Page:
The collapse of Silicon Valley Bank may have appeared sudden and unexpected on the outside.
But the company and its chief risk officer parted ways in April 2022, and its risk committee more than doubled its meetings to 18, suggesting growing concern with the bank’s position, according to the company’s 2023 proxy statement.
Depositors, advised by venture capital firms to pull their money after the company sought a $2.25 billion capital raise to shore up its equity position, withdrew some $42 billion in cash over 44 hours, creating the liquidity crisis that led the FDIC to take over the bank Sunday.
The 40-year-old bank’s rise is tied to Silicon Valley’s storied technology boom, but, as some analysts believe, it kept too much money in long-term bonds at a time when interest rates were going up, forcing it to liquidate investments at a loss when depositors started withdrawing their money.
"This is a classic asset-liability mismatch, triggered by higher rates, and compounded by leverage," Jurrien Timmer, director of global macro at Fidelity, said in an analysis.
The Fidelity analysis says the bank was poorly positioned as the Federal Reserve increased rates.
“SVB bought bonds in prior years when it was cash rich,” it said. “But that was before the Fed began aggressively hiking rates and the venture capital market experienced some turbulence.”
Laura Izurieta stepped down from her role as chief risk officer in April, the proxy shows, leaving the company without someone in that position until January, when the company announced it had hired Kim Olson, a former CRO for Sumitomo Mitsui Banking Corp.
“Kim’s deep and multi-faceted financial services experience as a senior risk leader and former regulator and bank supervisor positions her perfectly to actively manage SVB’s financial and non-financial risks and to build and scale the firm’s risk management capabilities through our next phase of growth,” Greg Becker, SVB president and CEO, said in the announcement.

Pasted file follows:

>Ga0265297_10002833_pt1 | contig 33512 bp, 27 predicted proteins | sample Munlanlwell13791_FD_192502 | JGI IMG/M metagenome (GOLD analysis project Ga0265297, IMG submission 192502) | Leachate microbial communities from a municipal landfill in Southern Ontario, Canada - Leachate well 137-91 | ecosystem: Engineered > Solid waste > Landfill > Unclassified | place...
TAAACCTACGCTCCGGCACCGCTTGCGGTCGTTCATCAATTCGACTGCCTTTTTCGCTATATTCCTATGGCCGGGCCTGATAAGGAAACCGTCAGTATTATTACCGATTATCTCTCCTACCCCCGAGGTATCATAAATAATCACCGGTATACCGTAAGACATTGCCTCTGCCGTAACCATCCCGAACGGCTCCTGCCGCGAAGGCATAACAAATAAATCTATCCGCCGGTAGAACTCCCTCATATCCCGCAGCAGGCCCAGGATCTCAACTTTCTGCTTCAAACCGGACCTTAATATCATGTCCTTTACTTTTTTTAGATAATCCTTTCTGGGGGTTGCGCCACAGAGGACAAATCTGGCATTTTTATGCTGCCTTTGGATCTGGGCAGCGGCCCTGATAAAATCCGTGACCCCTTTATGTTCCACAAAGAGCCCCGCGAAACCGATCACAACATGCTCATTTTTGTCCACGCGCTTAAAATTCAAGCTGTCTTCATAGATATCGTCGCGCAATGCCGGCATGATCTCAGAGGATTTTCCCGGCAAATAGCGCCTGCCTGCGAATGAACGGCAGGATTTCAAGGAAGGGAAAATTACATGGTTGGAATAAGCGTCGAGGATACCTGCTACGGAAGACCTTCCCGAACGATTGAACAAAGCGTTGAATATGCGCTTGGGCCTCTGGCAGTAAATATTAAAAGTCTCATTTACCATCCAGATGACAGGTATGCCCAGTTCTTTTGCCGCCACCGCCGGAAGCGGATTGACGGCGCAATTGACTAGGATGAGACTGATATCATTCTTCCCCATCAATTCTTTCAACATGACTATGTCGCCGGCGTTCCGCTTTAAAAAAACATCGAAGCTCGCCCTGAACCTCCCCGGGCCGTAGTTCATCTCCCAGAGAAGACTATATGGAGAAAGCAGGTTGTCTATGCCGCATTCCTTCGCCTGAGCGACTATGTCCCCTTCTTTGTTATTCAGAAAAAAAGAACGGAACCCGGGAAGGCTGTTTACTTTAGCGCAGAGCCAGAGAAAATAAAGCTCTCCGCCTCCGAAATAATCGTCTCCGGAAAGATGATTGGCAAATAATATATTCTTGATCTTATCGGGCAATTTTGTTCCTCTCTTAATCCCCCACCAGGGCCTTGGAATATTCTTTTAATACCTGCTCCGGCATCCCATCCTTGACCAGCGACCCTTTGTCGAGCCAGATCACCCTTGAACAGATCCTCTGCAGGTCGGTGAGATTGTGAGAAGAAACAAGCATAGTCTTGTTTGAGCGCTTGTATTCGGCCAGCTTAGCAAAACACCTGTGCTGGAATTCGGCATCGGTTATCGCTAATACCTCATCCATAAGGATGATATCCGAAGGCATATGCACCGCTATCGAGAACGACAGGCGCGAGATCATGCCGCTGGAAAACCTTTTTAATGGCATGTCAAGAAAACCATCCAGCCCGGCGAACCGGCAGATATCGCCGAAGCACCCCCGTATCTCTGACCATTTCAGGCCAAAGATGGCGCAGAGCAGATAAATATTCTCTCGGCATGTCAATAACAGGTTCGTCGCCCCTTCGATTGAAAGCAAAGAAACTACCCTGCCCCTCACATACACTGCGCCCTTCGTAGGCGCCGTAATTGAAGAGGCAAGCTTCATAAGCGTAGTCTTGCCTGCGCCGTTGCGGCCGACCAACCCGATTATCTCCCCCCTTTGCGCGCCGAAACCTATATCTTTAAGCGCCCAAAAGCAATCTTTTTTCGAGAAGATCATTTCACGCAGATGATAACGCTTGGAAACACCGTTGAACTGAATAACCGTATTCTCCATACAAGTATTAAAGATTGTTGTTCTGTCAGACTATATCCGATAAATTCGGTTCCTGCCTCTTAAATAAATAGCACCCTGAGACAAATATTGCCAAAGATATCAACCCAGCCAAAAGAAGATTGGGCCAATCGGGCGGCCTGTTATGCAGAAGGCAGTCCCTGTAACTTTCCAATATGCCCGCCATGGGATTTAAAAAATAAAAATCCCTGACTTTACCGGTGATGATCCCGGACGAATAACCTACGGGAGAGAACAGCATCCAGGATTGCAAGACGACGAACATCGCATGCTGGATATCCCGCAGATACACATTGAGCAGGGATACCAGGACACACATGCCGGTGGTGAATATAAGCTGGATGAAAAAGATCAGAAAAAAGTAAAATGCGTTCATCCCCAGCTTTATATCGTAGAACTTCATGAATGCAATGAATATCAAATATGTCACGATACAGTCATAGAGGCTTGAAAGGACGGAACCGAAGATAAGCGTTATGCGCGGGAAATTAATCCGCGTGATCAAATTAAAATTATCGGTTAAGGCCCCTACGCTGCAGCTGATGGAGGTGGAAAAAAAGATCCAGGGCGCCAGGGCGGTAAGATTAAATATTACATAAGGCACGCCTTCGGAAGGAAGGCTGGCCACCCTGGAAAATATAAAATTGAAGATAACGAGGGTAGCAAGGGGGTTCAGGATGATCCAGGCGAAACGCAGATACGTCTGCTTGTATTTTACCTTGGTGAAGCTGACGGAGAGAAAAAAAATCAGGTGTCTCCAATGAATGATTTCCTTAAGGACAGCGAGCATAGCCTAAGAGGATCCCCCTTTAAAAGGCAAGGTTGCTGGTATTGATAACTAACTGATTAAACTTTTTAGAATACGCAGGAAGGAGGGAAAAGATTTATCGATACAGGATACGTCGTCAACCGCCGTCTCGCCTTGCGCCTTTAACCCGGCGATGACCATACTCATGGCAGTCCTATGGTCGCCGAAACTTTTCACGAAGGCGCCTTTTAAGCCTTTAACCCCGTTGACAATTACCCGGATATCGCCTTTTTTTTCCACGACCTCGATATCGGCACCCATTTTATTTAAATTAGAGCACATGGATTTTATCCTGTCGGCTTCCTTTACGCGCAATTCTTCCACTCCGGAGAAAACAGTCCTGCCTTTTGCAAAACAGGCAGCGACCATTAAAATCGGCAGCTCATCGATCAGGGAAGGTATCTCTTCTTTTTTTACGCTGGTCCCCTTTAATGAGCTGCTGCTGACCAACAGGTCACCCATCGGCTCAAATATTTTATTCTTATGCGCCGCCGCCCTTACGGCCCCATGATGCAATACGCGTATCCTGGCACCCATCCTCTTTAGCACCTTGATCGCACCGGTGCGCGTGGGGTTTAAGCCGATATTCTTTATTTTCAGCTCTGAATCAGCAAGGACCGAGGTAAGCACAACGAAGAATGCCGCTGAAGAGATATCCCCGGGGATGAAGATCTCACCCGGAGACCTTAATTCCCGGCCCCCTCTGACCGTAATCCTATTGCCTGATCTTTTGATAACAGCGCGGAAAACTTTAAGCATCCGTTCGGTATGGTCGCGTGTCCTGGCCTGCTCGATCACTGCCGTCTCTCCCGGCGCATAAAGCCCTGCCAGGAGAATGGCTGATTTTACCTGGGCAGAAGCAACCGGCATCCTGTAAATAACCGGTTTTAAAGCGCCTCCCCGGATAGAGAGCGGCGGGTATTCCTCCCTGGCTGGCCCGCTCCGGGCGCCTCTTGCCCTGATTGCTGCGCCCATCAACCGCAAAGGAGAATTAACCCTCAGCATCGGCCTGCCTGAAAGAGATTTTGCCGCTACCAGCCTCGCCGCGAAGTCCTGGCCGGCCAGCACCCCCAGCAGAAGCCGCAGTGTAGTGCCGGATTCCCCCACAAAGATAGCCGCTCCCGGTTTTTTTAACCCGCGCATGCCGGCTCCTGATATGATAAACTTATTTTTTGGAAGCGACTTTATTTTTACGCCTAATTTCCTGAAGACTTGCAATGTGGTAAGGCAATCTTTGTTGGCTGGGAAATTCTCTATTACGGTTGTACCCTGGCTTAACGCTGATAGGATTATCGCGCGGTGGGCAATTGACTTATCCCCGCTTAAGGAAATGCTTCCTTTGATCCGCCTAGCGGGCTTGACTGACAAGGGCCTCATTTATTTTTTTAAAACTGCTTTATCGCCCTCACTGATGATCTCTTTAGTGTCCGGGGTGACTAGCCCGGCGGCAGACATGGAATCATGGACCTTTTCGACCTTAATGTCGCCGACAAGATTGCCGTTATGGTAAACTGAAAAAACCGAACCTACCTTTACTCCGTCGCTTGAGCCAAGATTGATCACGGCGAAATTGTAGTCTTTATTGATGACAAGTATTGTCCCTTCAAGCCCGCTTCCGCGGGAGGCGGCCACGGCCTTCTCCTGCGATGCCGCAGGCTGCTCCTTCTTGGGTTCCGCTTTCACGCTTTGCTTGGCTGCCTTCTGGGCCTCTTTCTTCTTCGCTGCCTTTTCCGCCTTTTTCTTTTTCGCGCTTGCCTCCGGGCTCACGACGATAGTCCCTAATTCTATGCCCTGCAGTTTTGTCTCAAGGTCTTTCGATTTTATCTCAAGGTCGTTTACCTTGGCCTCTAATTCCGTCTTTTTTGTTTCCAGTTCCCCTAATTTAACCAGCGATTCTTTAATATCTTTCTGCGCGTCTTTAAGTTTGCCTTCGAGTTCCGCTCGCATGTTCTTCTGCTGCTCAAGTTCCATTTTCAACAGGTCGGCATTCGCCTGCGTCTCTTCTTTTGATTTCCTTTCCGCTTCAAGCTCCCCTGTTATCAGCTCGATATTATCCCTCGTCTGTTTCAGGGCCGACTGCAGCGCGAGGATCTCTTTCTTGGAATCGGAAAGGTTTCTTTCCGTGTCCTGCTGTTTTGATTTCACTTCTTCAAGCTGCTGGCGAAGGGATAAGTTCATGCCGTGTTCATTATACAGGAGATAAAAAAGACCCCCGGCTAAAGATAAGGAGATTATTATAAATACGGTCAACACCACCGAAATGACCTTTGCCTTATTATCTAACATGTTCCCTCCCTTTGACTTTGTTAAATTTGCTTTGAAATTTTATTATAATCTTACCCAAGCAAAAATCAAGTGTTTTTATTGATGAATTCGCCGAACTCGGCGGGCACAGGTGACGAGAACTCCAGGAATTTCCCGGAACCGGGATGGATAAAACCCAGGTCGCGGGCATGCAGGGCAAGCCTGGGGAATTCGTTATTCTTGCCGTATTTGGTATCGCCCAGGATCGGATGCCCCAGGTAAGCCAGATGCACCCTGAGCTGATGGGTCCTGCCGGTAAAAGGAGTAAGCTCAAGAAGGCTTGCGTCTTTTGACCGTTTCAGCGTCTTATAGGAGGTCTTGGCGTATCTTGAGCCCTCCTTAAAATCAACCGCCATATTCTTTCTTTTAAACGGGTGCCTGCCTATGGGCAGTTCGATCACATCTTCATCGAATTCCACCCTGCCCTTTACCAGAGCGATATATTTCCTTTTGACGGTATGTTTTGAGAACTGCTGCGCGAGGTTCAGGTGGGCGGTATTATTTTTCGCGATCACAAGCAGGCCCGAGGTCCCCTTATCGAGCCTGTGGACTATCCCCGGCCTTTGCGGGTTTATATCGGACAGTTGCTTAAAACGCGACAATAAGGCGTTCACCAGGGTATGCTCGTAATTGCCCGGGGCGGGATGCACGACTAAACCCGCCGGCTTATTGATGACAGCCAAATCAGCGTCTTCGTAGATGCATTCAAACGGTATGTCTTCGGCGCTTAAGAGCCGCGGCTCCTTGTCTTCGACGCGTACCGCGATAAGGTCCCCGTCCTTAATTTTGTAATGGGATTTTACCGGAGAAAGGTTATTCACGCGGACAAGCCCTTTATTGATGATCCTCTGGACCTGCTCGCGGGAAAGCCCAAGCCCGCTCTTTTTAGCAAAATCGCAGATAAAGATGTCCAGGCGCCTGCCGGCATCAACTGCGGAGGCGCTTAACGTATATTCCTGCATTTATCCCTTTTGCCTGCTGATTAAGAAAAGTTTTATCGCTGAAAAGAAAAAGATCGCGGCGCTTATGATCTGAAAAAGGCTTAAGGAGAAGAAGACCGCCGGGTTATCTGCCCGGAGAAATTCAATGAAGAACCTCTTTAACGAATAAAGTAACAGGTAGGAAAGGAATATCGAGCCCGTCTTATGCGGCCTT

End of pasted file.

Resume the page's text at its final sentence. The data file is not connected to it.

When Izurieta left her role, she signed a separation (without cause) agreement and stayed on for another six months in a non-executive role to provide transition stability while the company looked for her replacement.
“Given the significance of the position of the chief risk officer, it was important to the company that the transition be facilitated in a manner that supported continuity and retention within the risk organization as we searched for a new chief,” the proxy statement says.
Possibly to compensate for the absence of a CRO, the company’s risk committee met 18 times, more than twice than the seven it met in 2021, according to the 2022 proxy statement, and it added a member to bring the roster to seven, more than any other committee.
All of these risk-related moves are noteworthy, says Noah Barsky, a professor in executive and graduate business programs at the Villanova University School of Business.
“Did the risk committee think 18 meetings equate to a collective de facto CRO?” Barsky says in a Forbes analysis. “Such turmoil was no match for rising rates, portfolio strain and cash adequacy aims.”
Company executives appeared to know about the rising risk if their stock trades are any indication.
“Legitimate questions … swirl about CEO Greg Becker selling $3.6 million of SVB stock just days before the proxy filing and capital raise disclosure,” said Barsky. “Other insider trades show the current CFO and CMO selling shares too. What did these executives and others anticipate? When did the insider selling really begin?”
It’s possible the company would have been more on top of its liquidity risk had it continued to conduct the annual stress test it was required to do under Dodd-Frank until lawmakers raised the asset threshold from $50 billion to $250 billion in 2018. That left SVB, with about $209 billion in assets, off the hook.
“SVB would have been required to undergo regular stress tests before the revision,” Dean Baker of the Center for Economic and Policy Research told The Intercept. “Among the stresses you look at are sharp rises in interest rates, which is apparently what did in SVB. Presumably, if its books had been subject to this test, the risk would have been detected and they would have been required to raise more capital and/or shed deposits.”